Fundamentalist leader Carl McIntire dies at 95
The term fundamentalist may be quickly falling out of fashion to describe conservative Christians who emphasize separation from a sinful culture, but during the fundamentalist-evangelical split of the post-World War II era, Carl McIntire was one of the most prominent people to wear the label proudly. He died Tuesday at age 95.
In his new Encyclopedia of Evangelicalism, Randall Balmer calls McIntire "the P.T. Barnum of American fundamentalism," a constant and colorful crusader against communism, ecumenism, and liberal theology—which he often saw as going hand-in-hand-in-hand. His 20th Century Reformation Hour broadcast was a major outlet for fundamentalism over the radio, and after a battle with the FCC, he launched a short-lived pirate station, Radio Free America. (Hear some of his sermons here.)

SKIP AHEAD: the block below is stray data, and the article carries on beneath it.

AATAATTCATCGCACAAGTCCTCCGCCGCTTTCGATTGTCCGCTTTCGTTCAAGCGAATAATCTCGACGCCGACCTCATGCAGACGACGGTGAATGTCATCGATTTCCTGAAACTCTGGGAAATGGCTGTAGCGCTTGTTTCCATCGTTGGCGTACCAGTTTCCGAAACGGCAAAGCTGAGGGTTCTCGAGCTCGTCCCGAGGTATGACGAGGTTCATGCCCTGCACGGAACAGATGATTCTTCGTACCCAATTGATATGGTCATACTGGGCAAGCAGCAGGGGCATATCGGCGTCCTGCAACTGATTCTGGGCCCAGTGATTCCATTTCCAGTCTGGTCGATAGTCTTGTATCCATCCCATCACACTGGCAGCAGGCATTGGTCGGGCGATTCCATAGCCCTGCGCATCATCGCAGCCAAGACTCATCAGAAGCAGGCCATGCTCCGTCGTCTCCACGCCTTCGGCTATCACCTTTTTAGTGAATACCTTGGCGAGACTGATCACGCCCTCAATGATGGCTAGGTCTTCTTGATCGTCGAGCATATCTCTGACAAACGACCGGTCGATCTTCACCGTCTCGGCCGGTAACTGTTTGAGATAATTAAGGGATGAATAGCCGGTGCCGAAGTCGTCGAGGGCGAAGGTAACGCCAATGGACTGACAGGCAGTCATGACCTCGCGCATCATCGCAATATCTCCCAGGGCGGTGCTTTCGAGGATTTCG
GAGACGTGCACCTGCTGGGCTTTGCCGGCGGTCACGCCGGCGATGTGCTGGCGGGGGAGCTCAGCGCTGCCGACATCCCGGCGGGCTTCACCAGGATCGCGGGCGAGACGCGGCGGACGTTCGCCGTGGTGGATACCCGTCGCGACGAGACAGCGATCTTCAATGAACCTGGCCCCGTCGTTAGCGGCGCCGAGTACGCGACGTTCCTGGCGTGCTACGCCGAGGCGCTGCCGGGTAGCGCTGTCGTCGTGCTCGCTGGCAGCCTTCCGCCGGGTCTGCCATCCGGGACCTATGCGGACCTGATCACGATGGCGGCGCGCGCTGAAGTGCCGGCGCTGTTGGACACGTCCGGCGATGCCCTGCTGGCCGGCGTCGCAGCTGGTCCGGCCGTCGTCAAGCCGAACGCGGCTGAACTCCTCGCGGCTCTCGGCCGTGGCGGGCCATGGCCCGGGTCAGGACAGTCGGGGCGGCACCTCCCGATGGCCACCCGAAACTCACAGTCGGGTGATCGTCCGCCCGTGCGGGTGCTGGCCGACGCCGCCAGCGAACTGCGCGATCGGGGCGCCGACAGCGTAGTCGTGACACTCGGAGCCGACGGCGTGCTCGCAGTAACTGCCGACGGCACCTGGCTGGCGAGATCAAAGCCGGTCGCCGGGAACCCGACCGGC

"I think you'd have to say that he was the most consistent fundamentalist of the 20th century," historian Martin Marty tells The Miami Herald. "Whatever he decided was the truth he followed to the very end, no matter how few friends or colleagues were left." He battled Billy Graham, Francis Schaeffer, Martin Luther King Jr., and just about every other major religious leader of his day. (A profile of McIntire by Balmer will appear in Christianity Today's May issue—subscribe now to receive it.)
D.C. Marathon means fewer process to church for Palm Sunday
Churches in downtown Washington saw attendance plummet yesterday because of the first-ever D.C. marathon. "This is one of the biggest Sundays of the year. The churches lose money as a result of that, that you never make up," the Rev. John Mack of First Congregational Church tells The Washington Post.
After the city realized it had scheduled ...1